Man has sailed the seas since antiquity, and has constantly worked to improve the technology in order to make ocean passage safer and more reliable. Give the Fleur credit for pushing the boundaries of sailing technology on behalf of renewables — and demonstrating how useless they are for the purpose. And when the Fleur ran into trouble, their rescue turned into high irony on the high seas (via The Corner):
An expedition team which set sail from Plymouth on a 5,000-mile carbon emission-free trip to Greenland have been rescued by an oil tanker.
Raoul Surcouf, Richard Spink and skipper Ben Stoddart sent a mayday because they feared for their safety amid winds of 68mph (109km/h).
Actually, the situation had become much more dire than just the high winds:
But atrocious weather dogged their journey after 27 April, culminating with the rescue on 1 May after the boat was temporarily capsized three times by the wind.
In one incident Mr Stoddart hit his head and the wind generator and solar panels were ripped from the yacht.
Water was also getting into the boat from waves breaking over it and the crew took refuge in the forward cabin.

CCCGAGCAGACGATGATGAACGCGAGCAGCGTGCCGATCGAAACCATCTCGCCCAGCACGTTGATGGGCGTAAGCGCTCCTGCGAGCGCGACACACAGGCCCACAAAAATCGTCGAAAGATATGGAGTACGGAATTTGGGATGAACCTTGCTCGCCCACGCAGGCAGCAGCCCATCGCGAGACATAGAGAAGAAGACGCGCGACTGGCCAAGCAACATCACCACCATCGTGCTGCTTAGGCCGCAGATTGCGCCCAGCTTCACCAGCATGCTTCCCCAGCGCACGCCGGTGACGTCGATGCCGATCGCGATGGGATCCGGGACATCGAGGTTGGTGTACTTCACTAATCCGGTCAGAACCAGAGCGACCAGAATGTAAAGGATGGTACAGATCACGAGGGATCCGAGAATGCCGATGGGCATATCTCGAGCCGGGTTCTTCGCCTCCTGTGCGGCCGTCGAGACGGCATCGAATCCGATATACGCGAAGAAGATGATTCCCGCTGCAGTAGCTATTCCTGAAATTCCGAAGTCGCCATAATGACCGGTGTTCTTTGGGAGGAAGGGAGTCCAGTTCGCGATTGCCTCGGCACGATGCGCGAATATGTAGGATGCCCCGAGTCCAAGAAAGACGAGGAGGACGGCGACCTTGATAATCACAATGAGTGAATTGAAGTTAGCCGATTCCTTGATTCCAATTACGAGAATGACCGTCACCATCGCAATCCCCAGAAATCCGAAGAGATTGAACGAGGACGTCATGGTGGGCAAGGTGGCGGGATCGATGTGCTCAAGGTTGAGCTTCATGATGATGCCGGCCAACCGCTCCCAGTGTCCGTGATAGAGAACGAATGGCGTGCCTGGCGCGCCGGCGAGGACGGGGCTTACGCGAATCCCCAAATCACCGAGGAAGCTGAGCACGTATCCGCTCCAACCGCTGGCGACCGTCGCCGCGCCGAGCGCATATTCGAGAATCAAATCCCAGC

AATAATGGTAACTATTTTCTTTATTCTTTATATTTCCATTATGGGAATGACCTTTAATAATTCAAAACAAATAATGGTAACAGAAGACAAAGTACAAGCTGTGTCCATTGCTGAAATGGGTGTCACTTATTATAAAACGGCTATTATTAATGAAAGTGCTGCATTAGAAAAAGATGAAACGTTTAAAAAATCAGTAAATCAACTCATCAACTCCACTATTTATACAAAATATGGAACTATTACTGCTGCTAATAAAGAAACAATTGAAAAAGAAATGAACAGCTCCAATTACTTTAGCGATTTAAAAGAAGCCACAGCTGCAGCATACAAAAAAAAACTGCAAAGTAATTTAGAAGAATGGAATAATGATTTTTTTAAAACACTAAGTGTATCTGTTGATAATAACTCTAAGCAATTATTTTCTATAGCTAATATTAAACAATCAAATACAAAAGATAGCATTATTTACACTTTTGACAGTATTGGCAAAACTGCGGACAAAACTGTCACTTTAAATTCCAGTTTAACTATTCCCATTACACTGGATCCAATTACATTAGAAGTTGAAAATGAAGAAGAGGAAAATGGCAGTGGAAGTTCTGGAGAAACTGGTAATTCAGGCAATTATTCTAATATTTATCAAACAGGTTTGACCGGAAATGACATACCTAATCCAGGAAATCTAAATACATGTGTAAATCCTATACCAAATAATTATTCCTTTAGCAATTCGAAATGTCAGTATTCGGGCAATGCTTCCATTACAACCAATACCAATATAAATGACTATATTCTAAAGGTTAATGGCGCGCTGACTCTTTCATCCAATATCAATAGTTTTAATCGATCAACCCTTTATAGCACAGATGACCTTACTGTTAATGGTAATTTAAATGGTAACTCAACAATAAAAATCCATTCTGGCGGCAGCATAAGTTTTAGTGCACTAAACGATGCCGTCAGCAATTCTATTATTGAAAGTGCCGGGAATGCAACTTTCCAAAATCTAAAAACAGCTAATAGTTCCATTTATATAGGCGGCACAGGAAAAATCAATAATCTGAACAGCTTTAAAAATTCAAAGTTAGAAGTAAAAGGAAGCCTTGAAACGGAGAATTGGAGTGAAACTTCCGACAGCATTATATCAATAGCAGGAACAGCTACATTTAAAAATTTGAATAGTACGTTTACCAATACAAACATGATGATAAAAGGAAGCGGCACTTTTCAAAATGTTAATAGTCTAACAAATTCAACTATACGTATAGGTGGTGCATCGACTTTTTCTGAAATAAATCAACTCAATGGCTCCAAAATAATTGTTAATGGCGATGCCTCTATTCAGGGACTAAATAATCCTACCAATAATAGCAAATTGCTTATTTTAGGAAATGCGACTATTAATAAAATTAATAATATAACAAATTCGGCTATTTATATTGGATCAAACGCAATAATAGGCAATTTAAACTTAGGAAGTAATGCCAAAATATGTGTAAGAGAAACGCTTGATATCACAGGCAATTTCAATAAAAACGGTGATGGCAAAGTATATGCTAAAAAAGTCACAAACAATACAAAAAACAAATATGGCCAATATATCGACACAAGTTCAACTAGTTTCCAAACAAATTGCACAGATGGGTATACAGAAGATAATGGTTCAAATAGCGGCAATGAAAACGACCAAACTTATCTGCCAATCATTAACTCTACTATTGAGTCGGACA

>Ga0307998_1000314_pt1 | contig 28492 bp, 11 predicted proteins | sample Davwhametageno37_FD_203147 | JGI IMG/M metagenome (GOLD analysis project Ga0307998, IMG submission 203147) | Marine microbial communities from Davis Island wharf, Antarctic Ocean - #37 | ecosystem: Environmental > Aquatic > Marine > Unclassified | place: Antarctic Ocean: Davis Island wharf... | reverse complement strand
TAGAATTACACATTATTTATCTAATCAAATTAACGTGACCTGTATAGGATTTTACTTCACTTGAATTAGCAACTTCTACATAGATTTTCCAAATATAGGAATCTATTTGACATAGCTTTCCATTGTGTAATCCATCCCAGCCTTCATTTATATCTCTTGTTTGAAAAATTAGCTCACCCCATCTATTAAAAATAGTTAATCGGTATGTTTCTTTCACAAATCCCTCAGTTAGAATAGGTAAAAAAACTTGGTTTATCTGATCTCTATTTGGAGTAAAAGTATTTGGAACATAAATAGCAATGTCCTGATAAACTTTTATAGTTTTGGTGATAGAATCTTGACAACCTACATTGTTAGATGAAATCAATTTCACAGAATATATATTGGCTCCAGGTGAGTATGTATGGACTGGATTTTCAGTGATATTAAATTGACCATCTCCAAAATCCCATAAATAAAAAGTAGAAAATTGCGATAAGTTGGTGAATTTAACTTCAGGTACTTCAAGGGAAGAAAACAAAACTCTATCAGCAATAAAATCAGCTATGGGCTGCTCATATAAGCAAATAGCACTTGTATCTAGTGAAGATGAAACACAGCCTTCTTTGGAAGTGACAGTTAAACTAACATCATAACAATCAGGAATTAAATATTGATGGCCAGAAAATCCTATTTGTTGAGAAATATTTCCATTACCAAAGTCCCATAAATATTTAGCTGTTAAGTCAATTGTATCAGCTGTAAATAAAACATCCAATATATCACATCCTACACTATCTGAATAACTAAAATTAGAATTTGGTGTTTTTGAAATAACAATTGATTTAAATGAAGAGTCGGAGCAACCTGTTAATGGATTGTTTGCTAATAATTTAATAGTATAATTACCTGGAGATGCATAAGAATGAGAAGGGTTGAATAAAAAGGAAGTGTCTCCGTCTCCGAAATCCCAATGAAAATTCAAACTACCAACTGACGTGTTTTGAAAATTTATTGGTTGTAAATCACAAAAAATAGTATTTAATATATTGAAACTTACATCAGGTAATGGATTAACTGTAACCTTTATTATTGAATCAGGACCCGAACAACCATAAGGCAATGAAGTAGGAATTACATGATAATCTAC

Fortunately, salvation was at hand after three capsizes and the loss of their power. Unfortunately for the 40 schools following the Fleur’s progress on its green journey on the blue seas, salvation came from the oil tanker Overseas Yellowstone, hauling precisely the fuel that climate-change advocates dislike. The students in British schools got an unintended lesson on the readiness of wind and solar power to replace oil and coal, fortunately a lesson that didn’t cost any lives.
Now, oil-powered ships get lost at sea, too, including oil tankers, although not nearly at the rate as in decades past. But the Fleur made this voyage as a publicity and educational mission, and its failure — and the nature of its rescue — are certainly fair game for drawing a few conclusions.